A small village on the Luxembourg Moselle, located on the Luxembourg-France-Germany tri-border area, gave its name to the Schengen Agreements. For a larger number of Europeans, Schengen has become a symbol of the free movement of people and goods and the suppression of borders in Europe.
Schengen - a European village
Key dates of the agreements
On 14 June 1985 the five member states of the European Community signed the Schengen Agreement, suppressing border controls of people and goods. The signature took place on the cruise ship M.S. Marie-Astrid while moored at the quay in the charming wine-village of Schengen.
Five years later, on 19 June 1990, the Schengen Convention was signed by the five same member states, once again in the Moselle village. The convention completes the agreements and defines the scope of application and warranties of the implementation of free movement. It did not come into effect until 1995.
In 2017, the European Commission announced that the village of Schengen had been selected by an independent committee of experts to bear the European Heritage Label. The label is awarded to sites considered as markers of Europe's shared values, history and cultural heritage and contributors to national and regional diversity. The label is intended to strengthen the sense of belonging of European citizens – particularly young people – to the European Union, and to stimulate intercultural dialogue.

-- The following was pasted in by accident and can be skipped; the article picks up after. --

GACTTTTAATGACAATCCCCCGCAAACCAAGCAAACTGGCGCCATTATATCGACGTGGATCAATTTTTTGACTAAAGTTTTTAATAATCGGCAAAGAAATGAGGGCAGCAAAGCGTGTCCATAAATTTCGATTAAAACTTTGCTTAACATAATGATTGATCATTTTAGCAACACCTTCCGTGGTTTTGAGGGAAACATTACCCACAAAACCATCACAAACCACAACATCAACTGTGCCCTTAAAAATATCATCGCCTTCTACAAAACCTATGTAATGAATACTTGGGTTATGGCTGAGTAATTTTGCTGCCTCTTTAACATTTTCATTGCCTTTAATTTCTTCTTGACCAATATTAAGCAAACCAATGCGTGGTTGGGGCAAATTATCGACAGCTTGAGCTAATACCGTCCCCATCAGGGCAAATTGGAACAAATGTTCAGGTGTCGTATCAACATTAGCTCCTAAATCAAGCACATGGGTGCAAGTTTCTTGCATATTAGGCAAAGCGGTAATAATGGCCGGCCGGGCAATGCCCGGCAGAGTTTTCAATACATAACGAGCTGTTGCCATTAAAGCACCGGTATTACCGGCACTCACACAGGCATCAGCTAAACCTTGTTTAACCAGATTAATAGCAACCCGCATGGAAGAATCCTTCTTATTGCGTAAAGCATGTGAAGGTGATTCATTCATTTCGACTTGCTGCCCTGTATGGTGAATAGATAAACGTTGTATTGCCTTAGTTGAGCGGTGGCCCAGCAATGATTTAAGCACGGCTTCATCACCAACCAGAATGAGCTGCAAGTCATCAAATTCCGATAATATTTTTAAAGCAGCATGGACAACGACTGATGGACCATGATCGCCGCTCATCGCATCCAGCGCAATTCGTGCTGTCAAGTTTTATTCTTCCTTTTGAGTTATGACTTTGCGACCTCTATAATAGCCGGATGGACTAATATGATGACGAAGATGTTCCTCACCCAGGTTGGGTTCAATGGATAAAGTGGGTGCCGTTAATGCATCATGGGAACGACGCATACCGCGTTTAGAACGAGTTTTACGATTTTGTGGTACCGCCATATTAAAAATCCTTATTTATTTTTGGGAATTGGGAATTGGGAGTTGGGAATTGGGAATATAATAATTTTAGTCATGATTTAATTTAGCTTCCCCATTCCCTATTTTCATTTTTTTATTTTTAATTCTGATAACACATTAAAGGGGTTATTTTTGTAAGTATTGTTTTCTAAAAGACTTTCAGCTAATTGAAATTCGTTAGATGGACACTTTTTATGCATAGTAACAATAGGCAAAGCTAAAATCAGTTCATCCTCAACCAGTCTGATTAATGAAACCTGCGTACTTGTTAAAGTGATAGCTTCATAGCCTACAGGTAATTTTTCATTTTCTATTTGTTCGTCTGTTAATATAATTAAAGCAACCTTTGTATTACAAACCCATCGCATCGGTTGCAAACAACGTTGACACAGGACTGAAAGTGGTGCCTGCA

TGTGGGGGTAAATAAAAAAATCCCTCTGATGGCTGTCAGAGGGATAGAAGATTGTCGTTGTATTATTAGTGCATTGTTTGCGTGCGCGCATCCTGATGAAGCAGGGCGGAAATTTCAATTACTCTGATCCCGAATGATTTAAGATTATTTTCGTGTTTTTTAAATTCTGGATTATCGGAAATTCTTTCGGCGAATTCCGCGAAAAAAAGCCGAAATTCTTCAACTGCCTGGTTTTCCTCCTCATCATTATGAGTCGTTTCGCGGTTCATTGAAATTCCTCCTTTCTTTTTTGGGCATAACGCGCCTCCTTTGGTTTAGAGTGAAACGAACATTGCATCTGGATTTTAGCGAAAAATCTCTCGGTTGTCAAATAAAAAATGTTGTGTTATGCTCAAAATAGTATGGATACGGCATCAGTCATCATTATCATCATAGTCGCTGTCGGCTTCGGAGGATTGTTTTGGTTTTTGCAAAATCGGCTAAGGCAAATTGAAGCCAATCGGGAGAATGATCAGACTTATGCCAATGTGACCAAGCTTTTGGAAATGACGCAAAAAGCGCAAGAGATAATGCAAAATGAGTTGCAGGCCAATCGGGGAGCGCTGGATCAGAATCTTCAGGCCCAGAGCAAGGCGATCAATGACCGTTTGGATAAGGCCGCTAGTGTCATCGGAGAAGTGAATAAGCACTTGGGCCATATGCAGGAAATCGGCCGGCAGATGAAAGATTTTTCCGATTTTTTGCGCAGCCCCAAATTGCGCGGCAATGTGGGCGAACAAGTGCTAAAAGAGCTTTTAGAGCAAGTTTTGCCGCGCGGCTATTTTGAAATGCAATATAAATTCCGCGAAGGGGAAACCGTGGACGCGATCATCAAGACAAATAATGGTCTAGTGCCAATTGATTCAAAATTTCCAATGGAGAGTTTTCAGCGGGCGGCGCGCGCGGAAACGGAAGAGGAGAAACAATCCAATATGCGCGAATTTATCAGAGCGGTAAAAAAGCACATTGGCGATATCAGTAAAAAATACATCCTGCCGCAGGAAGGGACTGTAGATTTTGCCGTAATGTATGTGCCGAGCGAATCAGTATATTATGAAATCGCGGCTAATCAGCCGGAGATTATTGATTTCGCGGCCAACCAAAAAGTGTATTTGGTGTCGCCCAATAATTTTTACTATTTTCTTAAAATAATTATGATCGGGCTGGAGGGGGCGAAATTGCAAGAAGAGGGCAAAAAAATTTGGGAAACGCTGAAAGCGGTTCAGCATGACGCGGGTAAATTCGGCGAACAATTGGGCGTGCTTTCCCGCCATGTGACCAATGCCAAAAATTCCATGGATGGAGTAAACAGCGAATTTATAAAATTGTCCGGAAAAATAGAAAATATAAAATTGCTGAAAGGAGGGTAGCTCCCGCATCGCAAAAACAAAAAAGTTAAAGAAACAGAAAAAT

Schengen Agreements Monument
On the esplanade along the Moselle in Schengen, three steel memorials commemorate the signature of the Schengen Agreements in 1985 and 1990. The wine-growing village of Schengen was eventually chosen for the signature ceremony of the Schengen Agreements because it is located on the border between France, Germany and Luxembourg as a member of the Benelux Economic Union (thus the first five signatories to the protocol).
European Museum Schengen
Inaugurated on 13 June 2010, 25 years after the signature of the Schengen Agreements, the European Museum Schengen is dedicated to the history and significance of the Schengen Agreements. On a surface of 200m2, a permanent exhibition shows visitors that the abolition of internal border controls was the beginning of the implementation of one of the four fundamental liberties that had been laid down by the Treaty of Rome of 1957.